Maybe you want to check the rear spar and fix it before you build on.
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RV-7A, TMX-IO-320, FM-150, Sensenich FP
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  #27  
Old 11-21-2018, 02:28 PM
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rmartingt rmartingt is offline
 
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Quote:
Originally Posted by swisseagle View Post
Hello

I had also forward swept wings, but not that much.

Mostly it comes from the rear spar, that is not trimmed enough like it is in the plans. The spar is touching the fuselage side skin. This pushes the wing forward.

Maybe you want to check the rear spar and fix it before you build on.
The tolerance for sweep per the Mothership is 1/2in. I'm within tolerance, so I'm not going through this exercise again. Tolerances exist for a reason.
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  #28  
Old 11-22-2018, 04:15 AM
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rmartingt rmartingt is offline
 
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Quote:
Originally Posted by Bill Boyd View Post
You do realize with those forward-swept wings you're going to need a fly-by-wire control system to keep that twitchy airframe from departing straight-and-level, right?

Well, technically forward-swept wings donít automatically make for an unstable airframe, from the pilot-controllability standpoint at least. Thatís a function of change in pitching moment with respect to change in AOA and all that. The Hansa Jet had mild forward sweep, and (as far as I can tell) had conventional natural stability characteristics.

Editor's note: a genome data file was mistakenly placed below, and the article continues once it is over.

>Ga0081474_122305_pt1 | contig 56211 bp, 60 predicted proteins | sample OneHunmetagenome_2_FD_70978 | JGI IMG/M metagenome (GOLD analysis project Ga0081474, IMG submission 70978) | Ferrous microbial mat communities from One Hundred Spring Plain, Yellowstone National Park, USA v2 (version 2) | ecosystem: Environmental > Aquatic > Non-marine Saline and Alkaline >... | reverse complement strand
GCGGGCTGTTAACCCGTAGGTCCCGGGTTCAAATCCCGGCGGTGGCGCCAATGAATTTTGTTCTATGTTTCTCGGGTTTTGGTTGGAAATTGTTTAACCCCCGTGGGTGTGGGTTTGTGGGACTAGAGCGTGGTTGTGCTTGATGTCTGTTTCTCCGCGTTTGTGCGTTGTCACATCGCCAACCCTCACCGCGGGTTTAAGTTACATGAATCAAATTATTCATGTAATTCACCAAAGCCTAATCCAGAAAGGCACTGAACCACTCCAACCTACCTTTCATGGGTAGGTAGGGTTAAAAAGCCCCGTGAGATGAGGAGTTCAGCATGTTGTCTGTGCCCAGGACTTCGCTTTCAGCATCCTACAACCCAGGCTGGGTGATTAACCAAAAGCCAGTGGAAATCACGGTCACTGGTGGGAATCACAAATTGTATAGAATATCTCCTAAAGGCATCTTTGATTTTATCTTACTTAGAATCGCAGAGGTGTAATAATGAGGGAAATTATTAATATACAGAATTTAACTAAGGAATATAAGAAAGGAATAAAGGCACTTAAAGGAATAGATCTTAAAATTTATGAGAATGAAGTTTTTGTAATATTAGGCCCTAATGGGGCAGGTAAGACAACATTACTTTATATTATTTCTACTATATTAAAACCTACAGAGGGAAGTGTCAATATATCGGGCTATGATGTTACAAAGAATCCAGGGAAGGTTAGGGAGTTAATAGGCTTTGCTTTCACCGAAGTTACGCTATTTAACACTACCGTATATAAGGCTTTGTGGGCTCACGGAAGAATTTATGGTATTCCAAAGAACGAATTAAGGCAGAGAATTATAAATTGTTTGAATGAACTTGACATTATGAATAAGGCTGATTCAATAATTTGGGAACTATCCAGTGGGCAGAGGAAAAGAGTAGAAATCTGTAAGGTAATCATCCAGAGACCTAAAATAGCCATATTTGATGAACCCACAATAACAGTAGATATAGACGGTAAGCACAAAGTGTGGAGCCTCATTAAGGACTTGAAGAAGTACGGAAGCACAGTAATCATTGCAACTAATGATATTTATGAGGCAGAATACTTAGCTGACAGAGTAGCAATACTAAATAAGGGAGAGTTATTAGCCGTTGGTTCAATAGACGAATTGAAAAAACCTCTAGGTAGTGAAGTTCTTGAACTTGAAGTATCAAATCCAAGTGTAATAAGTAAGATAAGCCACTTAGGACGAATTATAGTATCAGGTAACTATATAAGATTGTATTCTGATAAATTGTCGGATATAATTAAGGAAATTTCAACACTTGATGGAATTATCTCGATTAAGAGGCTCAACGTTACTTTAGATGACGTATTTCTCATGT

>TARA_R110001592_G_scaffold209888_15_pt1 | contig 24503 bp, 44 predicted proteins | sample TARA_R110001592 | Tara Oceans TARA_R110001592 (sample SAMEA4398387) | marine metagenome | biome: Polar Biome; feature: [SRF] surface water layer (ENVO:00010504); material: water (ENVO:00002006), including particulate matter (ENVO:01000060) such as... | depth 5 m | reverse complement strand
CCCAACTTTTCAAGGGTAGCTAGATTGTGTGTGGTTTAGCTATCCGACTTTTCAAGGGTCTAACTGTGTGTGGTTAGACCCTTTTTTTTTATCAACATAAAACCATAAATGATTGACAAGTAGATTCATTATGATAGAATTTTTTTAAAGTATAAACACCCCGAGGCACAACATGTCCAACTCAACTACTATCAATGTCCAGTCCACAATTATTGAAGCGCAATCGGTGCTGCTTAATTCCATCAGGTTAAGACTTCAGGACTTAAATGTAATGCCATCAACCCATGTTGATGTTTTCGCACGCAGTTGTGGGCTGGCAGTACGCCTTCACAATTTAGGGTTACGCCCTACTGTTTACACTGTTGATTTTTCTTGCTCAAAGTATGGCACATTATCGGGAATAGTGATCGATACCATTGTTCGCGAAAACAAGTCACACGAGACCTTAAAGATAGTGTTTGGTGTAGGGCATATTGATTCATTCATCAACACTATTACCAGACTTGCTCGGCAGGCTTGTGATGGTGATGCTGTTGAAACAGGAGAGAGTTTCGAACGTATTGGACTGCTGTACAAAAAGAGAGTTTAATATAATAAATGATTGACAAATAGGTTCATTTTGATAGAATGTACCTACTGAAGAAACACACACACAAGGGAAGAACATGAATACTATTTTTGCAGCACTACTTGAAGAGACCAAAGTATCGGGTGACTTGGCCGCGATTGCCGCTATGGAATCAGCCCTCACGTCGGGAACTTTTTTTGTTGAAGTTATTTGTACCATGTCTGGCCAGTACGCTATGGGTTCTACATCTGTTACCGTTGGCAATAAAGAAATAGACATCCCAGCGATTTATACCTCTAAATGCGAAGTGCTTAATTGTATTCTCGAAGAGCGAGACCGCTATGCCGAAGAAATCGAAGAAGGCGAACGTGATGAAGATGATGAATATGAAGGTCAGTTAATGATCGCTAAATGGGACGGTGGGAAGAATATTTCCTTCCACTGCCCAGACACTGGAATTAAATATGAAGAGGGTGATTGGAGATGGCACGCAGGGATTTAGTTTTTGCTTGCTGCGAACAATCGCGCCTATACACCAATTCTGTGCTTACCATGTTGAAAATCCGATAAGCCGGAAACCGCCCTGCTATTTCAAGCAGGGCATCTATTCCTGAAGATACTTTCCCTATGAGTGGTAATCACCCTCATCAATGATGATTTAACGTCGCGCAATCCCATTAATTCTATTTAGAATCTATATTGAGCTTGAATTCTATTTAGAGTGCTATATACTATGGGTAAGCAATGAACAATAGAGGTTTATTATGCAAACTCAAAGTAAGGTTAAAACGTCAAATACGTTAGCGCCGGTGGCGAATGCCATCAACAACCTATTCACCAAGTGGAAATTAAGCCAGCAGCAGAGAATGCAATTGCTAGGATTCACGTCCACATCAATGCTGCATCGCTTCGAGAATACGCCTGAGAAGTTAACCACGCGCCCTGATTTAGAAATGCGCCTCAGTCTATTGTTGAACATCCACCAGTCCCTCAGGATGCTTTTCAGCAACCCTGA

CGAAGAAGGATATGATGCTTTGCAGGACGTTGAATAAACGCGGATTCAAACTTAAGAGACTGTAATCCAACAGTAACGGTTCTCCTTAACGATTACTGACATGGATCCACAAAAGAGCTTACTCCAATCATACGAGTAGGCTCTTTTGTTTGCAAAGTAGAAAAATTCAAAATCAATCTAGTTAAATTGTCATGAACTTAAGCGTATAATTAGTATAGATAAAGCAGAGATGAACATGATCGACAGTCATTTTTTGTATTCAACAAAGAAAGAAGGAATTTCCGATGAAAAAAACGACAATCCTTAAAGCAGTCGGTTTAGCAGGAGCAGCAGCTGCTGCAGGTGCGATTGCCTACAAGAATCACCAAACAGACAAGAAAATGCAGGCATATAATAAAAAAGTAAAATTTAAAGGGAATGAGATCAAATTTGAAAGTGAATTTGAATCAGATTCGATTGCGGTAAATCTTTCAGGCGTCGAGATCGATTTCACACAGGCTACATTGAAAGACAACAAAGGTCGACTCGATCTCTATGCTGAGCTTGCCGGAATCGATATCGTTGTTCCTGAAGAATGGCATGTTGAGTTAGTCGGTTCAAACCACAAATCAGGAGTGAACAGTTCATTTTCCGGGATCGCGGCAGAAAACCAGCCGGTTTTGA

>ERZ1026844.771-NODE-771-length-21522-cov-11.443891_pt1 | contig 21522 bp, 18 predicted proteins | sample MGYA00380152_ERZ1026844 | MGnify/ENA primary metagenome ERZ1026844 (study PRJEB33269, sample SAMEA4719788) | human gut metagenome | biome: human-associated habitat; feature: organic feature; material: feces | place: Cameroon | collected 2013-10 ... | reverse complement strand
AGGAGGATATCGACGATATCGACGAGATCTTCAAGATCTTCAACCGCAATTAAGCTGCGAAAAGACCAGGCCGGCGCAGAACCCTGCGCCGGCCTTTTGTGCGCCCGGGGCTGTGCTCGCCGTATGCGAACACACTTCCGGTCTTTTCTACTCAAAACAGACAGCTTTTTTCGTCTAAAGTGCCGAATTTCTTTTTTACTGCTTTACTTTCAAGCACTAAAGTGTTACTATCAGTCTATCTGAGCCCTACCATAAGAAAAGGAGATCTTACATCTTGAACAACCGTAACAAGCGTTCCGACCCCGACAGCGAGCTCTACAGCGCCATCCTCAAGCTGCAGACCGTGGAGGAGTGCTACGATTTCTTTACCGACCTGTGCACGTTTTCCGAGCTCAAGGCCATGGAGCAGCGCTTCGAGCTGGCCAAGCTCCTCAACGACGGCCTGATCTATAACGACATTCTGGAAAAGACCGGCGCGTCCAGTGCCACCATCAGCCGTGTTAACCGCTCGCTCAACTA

Now, forward-swept wings typically are unstable aeroelastically and are much more prone to a phenomenon known as ďdivergenceĒ. Essentially, as the wing generates more lift, it wants to twist nose-up. Twisting more nose-up menas it generates more lift, which makes it want to twist even more nose-up... and very quickly your wing twists itself up and off the airplane. You deal with that by making your wing really, really stiff (which is what the X-29 did using tailored composites).

At least, thatís what I remember from aeroelasticity class
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  #29  
Old 11-22-2018, 07:50 AM
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jcarne jcarne is offline
 
Join Date: Jul 2016
Location: Worland, Wyoming
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I definitely agree with you, 3/8" sweep would not worry me in the slightest. Just out of curiosity though are your rear spars hitting the rivet pointed out in this picture? I put flush rivets here (someone said there may be interference here) to avoid this but I'm wondering if it was necessary.

rear spar rivet by Jereme Carne, on Flickr
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  #30  
Old 11-22-2018, 09:37 AM
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rmartingt rmartingt is offline
 
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Location: Savannah, GA
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Quote:
Originally Posted by jcarne View Post
I definitely agree with you, 3/8" sweep would not worry me in the slightest. Just out of curiosity though are your rear spars hitting the rivet pointed out in this picture? I put flush rivets here (someone said there may be interference here) to avoid this but I'm wondering if it was necessary.
The left side is; I'll trim it when the wings come off to eliminate contact but I'm not messing with it just to fix something that's within tolerance.